• Validate a new water source by running bacteriological, chemical, and parasite testing, while also performing a topographical survey to ascertain adequate hydraulic pressures from head at future domestic tap stands. The new source will be upstream from a unprotected source currently used, which has been shown to have high fecal coliform counts. During this

• Run the gambit of permitting and water use law understanding for the new source (we’ll call it Las Piedras after the name given to the source of Las Piedras del Indio) with farm land owners, where piping will be passed, and clarification of community and Jalapan government buy in.

• Approve the water source based on permitting and water quality

• Use given turbidity, flow, bacteriological, chemical, parasite test data to design any needed sedimentation basins, sand filters, chlorine dosing along with needed pressure release, cleanout valves and other miscellaneous piping and equipment. Using these designs, it will be possible to ascertain the hours of labor and material costs.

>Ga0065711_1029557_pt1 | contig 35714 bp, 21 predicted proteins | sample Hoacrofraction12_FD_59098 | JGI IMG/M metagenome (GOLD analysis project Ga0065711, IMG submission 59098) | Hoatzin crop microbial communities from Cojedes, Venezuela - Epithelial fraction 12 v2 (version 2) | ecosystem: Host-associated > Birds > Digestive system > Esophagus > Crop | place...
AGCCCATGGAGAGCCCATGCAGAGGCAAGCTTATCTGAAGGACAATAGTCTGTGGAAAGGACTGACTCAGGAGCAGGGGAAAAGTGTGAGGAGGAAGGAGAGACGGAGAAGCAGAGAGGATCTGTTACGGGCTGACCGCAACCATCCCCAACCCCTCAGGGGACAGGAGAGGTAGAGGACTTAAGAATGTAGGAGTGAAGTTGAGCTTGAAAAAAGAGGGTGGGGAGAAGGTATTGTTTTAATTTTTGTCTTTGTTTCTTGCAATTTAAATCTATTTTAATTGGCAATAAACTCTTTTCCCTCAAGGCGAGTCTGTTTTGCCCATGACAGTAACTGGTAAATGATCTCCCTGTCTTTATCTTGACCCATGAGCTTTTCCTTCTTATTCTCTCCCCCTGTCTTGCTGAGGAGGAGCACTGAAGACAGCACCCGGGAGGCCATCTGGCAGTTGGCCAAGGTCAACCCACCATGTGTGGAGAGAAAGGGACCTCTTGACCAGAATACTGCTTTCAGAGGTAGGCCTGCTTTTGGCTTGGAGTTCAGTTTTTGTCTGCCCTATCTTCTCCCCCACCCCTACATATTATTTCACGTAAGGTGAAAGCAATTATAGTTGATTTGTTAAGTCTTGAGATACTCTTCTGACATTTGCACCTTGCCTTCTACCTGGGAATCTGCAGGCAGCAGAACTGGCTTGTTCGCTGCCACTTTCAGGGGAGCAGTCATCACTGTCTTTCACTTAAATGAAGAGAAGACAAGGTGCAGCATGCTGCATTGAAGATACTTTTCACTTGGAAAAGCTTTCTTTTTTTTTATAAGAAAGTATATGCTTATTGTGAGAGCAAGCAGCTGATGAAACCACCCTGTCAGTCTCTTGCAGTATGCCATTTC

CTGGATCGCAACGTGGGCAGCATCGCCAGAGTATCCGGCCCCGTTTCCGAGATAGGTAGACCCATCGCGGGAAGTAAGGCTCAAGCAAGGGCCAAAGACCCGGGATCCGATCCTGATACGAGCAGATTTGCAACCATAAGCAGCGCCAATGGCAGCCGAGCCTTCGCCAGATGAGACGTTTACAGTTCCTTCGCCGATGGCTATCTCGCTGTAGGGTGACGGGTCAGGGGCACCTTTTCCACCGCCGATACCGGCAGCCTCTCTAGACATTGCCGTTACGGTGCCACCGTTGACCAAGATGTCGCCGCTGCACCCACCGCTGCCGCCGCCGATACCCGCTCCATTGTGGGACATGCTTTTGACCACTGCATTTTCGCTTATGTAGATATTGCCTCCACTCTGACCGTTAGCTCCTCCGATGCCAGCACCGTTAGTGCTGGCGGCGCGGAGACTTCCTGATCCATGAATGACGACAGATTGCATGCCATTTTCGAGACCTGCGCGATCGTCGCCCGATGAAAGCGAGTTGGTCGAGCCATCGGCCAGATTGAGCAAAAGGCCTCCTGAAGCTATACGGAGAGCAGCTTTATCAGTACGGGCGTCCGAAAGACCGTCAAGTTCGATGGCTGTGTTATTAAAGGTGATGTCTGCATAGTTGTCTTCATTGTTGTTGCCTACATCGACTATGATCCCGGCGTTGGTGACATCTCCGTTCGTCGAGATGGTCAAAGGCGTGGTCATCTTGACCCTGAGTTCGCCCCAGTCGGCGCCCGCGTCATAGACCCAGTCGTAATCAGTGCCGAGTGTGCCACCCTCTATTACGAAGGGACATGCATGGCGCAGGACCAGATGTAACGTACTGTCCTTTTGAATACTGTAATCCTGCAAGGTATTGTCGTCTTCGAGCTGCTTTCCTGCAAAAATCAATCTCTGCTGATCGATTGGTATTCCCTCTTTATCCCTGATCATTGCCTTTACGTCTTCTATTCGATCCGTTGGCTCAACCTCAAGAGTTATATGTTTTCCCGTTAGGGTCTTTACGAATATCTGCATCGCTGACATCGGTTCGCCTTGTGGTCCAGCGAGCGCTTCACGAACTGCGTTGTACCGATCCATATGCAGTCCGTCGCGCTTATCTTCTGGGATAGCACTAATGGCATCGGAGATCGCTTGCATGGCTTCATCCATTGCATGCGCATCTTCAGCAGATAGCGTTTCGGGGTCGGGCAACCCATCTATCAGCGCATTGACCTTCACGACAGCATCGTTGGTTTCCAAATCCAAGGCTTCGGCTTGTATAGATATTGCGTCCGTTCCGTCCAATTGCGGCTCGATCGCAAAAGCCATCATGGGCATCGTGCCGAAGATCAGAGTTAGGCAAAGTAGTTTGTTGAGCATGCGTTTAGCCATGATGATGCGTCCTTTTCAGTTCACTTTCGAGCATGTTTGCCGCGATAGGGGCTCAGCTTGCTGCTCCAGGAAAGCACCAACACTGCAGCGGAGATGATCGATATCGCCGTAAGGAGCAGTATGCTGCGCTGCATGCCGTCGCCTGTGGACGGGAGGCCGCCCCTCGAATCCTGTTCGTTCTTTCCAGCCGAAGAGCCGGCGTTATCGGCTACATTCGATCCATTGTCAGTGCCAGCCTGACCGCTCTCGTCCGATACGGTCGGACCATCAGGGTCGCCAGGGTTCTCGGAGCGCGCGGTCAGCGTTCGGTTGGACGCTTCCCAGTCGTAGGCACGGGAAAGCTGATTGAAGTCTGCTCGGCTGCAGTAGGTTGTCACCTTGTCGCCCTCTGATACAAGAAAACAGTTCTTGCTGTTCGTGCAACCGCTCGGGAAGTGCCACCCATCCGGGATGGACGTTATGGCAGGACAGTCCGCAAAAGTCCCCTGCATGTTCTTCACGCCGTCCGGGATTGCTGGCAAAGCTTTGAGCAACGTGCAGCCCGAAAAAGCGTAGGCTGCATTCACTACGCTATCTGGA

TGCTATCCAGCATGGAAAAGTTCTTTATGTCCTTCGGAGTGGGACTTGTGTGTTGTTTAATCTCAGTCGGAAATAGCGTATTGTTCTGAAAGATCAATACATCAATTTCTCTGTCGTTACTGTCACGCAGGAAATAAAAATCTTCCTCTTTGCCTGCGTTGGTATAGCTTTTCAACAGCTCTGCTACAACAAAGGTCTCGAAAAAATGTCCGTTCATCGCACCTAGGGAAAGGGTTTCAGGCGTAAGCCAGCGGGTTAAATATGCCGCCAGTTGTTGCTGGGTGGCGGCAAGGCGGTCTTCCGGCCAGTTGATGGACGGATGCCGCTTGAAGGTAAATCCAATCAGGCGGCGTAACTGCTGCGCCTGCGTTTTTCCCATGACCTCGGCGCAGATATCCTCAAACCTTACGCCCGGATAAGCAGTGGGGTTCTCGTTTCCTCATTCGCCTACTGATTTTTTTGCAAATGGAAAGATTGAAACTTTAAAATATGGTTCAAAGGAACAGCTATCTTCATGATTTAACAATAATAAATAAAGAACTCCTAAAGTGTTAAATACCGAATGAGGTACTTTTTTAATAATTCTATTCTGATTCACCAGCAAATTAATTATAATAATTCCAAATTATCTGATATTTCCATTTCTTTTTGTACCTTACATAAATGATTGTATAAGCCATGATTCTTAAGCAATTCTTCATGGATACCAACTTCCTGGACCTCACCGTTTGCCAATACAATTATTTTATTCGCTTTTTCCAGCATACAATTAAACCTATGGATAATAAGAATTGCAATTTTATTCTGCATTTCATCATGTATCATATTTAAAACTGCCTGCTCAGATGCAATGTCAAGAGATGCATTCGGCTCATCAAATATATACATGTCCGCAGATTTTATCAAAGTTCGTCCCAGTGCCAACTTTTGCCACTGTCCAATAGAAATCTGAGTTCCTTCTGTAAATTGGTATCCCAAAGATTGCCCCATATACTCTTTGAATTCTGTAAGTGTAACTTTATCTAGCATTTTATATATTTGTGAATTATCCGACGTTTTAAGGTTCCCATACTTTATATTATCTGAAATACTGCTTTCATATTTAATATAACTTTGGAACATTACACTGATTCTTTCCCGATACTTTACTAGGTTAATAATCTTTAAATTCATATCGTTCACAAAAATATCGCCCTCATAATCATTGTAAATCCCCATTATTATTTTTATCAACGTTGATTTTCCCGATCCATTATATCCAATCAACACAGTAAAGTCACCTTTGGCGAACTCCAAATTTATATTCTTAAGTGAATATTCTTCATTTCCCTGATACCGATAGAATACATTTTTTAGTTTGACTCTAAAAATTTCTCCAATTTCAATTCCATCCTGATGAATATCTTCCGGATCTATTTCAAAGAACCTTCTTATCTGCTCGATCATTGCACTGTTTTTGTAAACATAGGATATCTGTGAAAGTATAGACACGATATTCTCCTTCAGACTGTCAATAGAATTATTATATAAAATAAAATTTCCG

• Continue to develop and hone in on a good water committee that we can train (we already have a group of about 5 committed folks, led by the rock star leader, Karla Pozo), along with finding and training a “circuit rider”, a person that will maintain the system: gather monthly tariffs, fix problems..etc. , and work with us and the Automated Metering Infrastructure (in the progress of being developed), radios to communicate real time water use over the internet to be monitored by Travis and I and possibly presented to associated donors..etc.

• Create a draft of an Operations, Monitoring and Evaluation plan for use when the project is completed (very important)